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Younger Canadians’ views of our country and its institutions getting progressively worse: Nanos survey

Level of satisfaction with Canada (Nanos)

Posted March 19, 2023 8:00 am ET

Updated March 19, 2023 at 8:02 a.m. ET

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Canadians’ satisfaction with Canada as a country continues to decline, especially when it comes to perceptions of our political institutions, and younger Canadians have the darkest view of the nation of any age group.

A new national survey by Nanos Research found that about two in three Canadians (64 per cent) say they are satisfied with Canada as a country.

That’s a 10 percent decrease from just two years ago, when 74 percent of Canadians expressed satisfaction with the country.

When it comes to the mean score – or group average – we’re now at 6.6 out of 10, up from 7.2 in 2021.

  • 2023 average score: 6.6
  • Average score 2022: 6.8
  • Average score 2021: 7.2

“[It’s] not a great result,” Nanos Research chairman Nik Nanos said on the latest episode of CTV News Trend Line. “What we’re seeing is basically a decline or decline in the share of Canadians who feel satisfied with the country.”


That drop is even steeper when we look at Canadians under the age of 35, for whom the score drops to 5.8.

“Put this into context … the national report card right now would be a C. Canadians would give Canada a C on the satisfaction front. But for individuals who are under 35, that C grade drops to a D,” Nanos said.

Politically, this could be bad news for the minority Liberals, who are down in support in Nanos’ weekly ballot tracking.

The poor showing for the 35-and-under age group should be of particular concern to the Liberals, who inspired a huge turnout among young Canadians in the 2015 federal election, Nanos said. In those elections, the participation of voters aged 18 to 24 increased by over 18 percentage points to 57.1 percent.

“I think if you said fast forward from 2015 to 2023, that young people would be the most pessimistic, that young people would be the least satisfied, you’d probably be very surprised,” Nanos said.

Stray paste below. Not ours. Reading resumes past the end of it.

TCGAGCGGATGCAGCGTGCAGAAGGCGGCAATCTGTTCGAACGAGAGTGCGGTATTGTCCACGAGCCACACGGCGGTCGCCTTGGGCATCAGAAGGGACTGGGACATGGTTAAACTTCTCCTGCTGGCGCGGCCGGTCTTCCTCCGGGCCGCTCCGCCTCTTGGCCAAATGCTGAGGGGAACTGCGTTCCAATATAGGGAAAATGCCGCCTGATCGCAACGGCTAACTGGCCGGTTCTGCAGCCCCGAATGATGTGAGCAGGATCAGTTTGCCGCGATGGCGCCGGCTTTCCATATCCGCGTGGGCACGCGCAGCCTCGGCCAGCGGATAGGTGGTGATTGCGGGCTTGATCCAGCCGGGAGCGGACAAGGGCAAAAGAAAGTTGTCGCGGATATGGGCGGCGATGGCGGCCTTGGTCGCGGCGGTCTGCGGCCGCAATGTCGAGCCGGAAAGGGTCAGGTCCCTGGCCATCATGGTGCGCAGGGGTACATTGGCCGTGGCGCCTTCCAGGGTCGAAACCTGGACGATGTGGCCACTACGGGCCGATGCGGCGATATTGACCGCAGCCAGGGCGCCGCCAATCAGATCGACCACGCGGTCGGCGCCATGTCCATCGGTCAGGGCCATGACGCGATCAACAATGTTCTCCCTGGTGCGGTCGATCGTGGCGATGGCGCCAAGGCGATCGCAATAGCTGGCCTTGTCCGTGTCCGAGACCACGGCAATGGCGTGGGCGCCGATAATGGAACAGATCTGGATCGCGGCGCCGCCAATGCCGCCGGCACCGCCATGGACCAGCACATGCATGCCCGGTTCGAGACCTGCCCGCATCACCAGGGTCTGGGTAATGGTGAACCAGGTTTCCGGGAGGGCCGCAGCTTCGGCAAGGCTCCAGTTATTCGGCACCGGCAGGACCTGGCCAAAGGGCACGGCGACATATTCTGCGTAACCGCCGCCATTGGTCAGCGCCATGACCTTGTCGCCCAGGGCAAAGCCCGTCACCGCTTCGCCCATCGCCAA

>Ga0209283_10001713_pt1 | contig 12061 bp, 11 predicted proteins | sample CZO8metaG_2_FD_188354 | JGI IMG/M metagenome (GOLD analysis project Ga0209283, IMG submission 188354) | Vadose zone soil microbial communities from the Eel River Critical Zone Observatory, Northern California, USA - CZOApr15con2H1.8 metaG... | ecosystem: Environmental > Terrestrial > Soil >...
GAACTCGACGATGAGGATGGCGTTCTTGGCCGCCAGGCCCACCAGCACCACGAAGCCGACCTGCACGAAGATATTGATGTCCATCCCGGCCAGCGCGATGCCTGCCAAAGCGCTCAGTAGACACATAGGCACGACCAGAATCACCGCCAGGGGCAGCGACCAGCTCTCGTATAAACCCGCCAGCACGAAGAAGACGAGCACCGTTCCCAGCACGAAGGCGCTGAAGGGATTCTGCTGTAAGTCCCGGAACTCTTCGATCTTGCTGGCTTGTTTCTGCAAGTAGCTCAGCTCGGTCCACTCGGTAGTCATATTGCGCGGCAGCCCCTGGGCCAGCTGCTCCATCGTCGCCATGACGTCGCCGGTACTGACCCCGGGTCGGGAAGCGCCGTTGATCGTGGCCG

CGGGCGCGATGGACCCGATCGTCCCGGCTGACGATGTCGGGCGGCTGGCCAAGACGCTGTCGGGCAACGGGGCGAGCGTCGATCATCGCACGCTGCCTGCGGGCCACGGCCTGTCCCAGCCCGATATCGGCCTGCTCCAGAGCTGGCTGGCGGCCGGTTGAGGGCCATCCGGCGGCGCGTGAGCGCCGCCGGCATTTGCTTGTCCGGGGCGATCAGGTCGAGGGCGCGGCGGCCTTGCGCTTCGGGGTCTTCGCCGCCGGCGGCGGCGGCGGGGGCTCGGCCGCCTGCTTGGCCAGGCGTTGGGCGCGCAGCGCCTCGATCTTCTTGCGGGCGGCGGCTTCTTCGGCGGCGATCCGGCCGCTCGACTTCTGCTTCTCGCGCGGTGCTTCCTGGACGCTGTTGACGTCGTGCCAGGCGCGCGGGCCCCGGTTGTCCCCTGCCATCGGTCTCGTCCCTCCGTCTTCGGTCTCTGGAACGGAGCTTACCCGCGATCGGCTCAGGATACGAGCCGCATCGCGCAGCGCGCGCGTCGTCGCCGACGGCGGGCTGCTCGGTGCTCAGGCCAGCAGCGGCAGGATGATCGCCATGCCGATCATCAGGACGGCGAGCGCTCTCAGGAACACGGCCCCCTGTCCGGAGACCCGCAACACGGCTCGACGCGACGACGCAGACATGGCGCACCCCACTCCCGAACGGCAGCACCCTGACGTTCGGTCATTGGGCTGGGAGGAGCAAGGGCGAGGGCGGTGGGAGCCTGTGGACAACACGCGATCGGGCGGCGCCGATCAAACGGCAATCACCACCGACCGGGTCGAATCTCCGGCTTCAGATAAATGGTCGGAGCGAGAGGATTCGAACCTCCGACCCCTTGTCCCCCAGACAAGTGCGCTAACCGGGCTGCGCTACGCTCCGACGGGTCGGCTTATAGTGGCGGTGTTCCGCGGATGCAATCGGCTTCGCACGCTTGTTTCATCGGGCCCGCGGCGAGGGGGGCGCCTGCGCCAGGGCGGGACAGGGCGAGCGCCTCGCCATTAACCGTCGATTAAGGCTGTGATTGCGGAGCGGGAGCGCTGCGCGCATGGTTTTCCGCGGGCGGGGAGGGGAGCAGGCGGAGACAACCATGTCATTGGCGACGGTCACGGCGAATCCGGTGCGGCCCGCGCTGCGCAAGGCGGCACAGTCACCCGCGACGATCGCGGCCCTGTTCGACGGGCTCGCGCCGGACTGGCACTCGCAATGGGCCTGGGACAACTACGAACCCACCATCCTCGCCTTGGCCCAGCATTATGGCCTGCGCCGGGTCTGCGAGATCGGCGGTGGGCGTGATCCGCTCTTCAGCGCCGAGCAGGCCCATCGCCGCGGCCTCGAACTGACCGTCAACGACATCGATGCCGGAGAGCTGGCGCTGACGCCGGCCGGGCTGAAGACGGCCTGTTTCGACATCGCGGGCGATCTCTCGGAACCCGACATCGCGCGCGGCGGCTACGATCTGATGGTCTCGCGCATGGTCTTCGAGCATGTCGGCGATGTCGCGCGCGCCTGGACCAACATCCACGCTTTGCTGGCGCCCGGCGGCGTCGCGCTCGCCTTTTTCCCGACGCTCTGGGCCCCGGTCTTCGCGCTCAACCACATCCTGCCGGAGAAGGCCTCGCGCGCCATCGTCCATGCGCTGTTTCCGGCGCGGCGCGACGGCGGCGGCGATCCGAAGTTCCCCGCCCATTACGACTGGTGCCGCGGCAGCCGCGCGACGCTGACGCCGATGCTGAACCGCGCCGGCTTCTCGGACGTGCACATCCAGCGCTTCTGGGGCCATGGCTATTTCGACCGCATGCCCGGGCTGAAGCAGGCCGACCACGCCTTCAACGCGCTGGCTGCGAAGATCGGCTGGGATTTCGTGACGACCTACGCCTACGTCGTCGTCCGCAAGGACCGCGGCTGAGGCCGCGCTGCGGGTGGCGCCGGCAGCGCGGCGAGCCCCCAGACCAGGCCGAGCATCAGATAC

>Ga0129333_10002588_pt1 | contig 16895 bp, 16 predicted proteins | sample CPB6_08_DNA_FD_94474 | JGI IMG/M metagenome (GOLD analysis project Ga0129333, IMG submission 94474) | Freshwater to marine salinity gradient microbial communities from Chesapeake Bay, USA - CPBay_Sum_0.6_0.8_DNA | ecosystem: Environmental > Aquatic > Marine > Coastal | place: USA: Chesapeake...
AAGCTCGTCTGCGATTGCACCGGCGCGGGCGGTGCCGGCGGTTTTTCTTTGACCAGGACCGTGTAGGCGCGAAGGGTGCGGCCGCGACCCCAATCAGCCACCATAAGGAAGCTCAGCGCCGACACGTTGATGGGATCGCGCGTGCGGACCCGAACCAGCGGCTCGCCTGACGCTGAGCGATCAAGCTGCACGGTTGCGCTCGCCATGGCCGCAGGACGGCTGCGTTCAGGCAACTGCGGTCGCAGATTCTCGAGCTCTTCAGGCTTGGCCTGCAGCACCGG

“Young people tend to be the most optimistic and positive because they’re healthy, they’re starting to work and they’re at the beginning of the earning cycle… so those numbers for [young] Canadians and their level of satisfaction is absolutely brutal.”


And this cloud of pessimism has not gone unnoticed by politicians, including conservative leader Pierre Poilievre, who appears to be using it to gain an advantage. According to Nanos, when Poilievre says Canada is “broken” — as he did last November and again in January — it’s a message that resonates with Canadians.

The strategy seems to be to lay the blame for our high inflation-driven grocery bills, our overburdened health care system and everything else that burdens Canadians at the Prime Minister’s feet.

Poilievre is trying to paint the Liberals as directly “responsible for breaking up Canada,” Nanos said, a starkly different tactic from opposition leaders in the past.

“Usually they just say that today’s government is not doing a very good job, that they are incompetent and [are] dropping the ball,” Nanos said. “In this particular case, what Pierre Poilievre is saying is that the Liberals are specifically responsible for breaking up Canada, and this is a whole new level of rhetoric that we’re seeing on the opposition bench.”

Prime Minister Justin Trudeau, for his part, did not turn a blind eye to Poilievre’s accusation.

“Let me be clear for the record: Canada is not broken,” he said in a December speech, turning Poilievre’s claim on its head, accusing the Conservative leader of fueling conspiracy theories and avoiding tough questions from reporters.


The Nanos survey also asked what Canadians think about our major institutions and how they contribute to Canada, including those in the political sphere, education, health, law enforcement, and arts and cultural organizations.

The survey found that Canadians think our universities (7.3 average) and our health care system (7.0) make the biggest contributions to Canada. But they rate our political institutions – including the House of Commons (5.7), the Prime Minister (4.9), the Senate (4.1) and the Governor-General (3.6) as having the lowest marks on the list of contributors.

Watch the full episode of Trend Line in our video player at the top of this article. You can also listen in our audio player below, or wherever you get your podcasts. The next episode airs on Wednesday, March 29, the day after the federal budget is released.

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